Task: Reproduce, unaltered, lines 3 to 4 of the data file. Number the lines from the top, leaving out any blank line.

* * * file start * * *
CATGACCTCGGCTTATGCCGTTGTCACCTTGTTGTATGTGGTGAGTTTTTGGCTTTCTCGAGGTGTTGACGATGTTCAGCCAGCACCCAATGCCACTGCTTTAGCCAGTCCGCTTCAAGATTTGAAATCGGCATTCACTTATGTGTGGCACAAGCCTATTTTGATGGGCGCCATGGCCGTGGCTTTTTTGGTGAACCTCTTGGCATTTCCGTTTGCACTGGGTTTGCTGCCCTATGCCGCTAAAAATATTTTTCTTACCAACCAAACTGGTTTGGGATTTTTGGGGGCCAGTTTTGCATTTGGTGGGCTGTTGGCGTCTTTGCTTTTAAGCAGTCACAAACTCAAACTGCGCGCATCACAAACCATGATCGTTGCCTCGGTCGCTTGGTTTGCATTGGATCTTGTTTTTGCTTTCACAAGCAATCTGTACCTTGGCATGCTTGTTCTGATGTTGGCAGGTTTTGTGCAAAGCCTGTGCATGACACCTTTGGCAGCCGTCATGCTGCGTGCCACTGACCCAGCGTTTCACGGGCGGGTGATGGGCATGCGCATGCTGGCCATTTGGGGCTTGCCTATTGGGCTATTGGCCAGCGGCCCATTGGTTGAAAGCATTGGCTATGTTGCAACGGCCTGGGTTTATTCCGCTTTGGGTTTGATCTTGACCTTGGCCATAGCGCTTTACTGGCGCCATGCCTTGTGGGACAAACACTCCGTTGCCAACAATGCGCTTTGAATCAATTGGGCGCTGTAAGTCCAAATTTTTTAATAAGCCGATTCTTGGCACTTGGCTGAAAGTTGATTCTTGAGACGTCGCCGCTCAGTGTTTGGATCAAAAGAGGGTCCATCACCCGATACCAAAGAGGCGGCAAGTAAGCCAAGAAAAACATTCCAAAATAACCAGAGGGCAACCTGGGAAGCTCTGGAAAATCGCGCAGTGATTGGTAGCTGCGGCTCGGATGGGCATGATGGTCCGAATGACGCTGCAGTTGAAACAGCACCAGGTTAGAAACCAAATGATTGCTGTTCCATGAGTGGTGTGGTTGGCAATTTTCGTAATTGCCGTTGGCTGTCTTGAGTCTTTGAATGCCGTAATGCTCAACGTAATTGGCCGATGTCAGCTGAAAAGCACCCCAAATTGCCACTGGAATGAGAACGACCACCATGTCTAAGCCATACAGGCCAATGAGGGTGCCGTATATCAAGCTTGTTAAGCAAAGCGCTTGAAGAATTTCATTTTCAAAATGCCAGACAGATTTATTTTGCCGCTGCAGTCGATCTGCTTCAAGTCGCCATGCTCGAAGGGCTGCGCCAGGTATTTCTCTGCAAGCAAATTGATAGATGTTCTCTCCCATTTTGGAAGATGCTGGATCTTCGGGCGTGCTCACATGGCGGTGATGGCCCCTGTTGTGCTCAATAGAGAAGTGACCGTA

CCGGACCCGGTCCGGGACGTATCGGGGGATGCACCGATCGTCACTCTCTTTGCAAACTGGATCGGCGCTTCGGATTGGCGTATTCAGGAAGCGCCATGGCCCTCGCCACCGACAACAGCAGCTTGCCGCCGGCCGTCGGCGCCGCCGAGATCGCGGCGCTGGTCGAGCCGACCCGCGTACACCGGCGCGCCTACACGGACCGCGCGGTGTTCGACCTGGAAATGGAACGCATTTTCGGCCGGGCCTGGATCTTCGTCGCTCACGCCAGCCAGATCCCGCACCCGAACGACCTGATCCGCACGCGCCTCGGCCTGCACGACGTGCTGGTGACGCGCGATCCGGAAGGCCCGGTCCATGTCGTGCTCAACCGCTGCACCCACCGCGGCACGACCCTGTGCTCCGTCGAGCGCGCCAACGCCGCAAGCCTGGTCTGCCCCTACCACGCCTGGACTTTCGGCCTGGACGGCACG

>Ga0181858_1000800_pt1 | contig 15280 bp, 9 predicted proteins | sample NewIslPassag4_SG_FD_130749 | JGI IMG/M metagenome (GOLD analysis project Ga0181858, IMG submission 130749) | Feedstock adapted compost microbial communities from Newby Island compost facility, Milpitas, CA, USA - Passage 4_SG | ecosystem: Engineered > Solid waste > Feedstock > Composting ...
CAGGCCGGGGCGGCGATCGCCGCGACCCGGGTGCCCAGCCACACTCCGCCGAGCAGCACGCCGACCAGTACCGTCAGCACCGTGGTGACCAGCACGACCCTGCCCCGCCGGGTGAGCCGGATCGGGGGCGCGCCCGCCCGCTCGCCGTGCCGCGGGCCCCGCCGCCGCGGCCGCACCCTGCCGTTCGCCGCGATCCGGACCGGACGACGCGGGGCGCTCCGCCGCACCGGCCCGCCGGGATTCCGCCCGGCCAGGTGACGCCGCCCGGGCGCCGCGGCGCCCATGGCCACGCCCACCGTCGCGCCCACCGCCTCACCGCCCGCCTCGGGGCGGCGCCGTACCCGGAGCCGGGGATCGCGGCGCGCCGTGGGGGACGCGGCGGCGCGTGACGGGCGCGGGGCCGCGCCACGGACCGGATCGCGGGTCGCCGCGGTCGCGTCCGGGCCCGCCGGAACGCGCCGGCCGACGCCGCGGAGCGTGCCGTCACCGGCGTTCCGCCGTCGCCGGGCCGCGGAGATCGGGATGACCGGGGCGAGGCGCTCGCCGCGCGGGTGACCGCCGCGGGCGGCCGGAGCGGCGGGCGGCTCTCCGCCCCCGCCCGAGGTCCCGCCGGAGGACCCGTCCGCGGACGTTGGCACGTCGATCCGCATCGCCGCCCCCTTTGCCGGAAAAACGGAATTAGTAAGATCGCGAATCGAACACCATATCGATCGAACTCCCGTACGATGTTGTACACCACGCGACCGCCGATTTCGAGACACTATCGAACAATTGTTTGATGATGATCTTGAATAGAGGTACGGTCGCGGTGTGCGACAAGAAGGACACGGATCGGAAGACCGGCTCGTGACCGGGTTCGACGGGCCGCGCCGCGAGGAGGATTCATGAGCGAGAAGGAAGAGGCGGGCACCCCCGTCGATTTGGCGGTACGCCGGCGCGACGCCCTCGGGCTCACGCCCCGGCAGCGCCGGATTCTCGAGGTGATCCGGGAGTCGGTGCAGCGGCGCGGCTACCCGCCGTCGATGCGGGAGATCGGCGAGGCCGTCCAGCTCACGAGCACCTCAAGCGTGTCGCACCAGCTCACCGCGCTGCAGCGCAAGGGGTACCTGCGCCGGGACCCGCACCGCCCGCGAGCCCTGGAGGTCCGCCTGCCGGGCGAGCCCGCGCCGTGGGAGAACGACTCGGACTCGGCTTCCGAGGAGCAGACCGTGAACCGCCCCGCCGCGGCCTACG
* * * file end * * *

>Ga0181858_1000800_pt1 | contig 15280 bp, 9 predicted proteins | sample NewIslPassag4_SG_FD_130749 | JGI IMG/M metagenome (GOLD analysis project Ga0181858, IMG submission 130749) | Feedstock adapted compost microbial communities from Newby Island compost facility, Milpitas, CA, USA - Passage 4_SG | ecosystem: Engineered > Solid waste > Feedstock > Composting ...
CAGGCCGGGGCGGCGATCGCCGCGACCCGGGTGCCCAGCCACACTCCGCCGAGCAGCACGCCGACCAGTACCGTCAGCACCGTGGTGACCAGCACGACCCTGCCCCGCCGGGTGAGCCGGATCGGGGGCGCGCCCGCCCGCTCGCCGTGCCGCGGGCCCCGCCGCCGCGGCCGCACCCTGCCGTTCGCCGCGATCCGGACCGGACGACGCGGGGCGCTCCGCCGCACCGGCCCGCCGGGATTCCGCCCGGCCAGGTGACGCCGCCCGGGCGCCGCGGCGCCCATGGCCACGCCCACCGTCGCGCCCACCGCCTCACCGCCCGCCTCGGGGCGGCGCCGTACCCGGAGCCGGGGATCGCGGCGCGCCGTGGGGGACGCGGCGGCGCGTGACGGGCGCGGGGCCGCGCCACGGACCGGATCGCGGGTCGCCGCGGTCGCGTCCGGGCCCGCCGGAACGCGCCGGCCGACGCCGCGGAGCGTGCCGTCACCGGCGTTCCGCCGTCGCCGGGCCGCGGAGATCGGGATGACCGGGGCGAGGCGCTCGCCGCGCGGGTGACCGCCGCGGGCGGCCGGAGCGGCGGGCGGCTCTCCGCCCCCGCCCGAGGTCCCGCCGGAGGACCCGTCCGCGGACGTTGGCACGTCGATCCGCATCGCCGCCCCCTTTGCCGGAAAAACGGAATTAGTAAGATCGCGAATCGAACACCATATCGATCGAACTCCCGTACGATGTTGTACACCACGCGACCGCCGATTTCGAGACACTATCGAACAATTGTTTGATGATGATCTTGAATAGAGGTACGGTCGCGGTGTGCGACAAGAAGGACACGGATCGGAAGACCGGCTCGTGACCGGGTTCGACGGGCCGCGCCGCGAGGAGGATTCATGAGCGAGAAGGAAGAGGCGGGCACCCCCGTCGATTTGGCGGTACGCCGGCGCGACGCCCTCGGGCTCACGCCCCGGCAGCGCCGGATTCTCGAGGTGATCCGGGAGTCGGTGCAGCGGCGCGGCTACCCGCCGTCGATGCGGGAGATCGGCGAGGCCGTCCAGCTCACGAGCACCTCAAGCGTGTCGCACCAGCTCACCGCGCTGCAGCGCAAGGGGTACCTGCGCCGGGACCCGCACCGCCCGCGAGCCCTGGAGGTCCGCCTGCCGGGCGAGCCCGCGCCGTGGGAGAACGACTCGGACTCGGCTTCCGAGGAGCAGACCGTGAACCGCCCCGCCGCGGCCTACG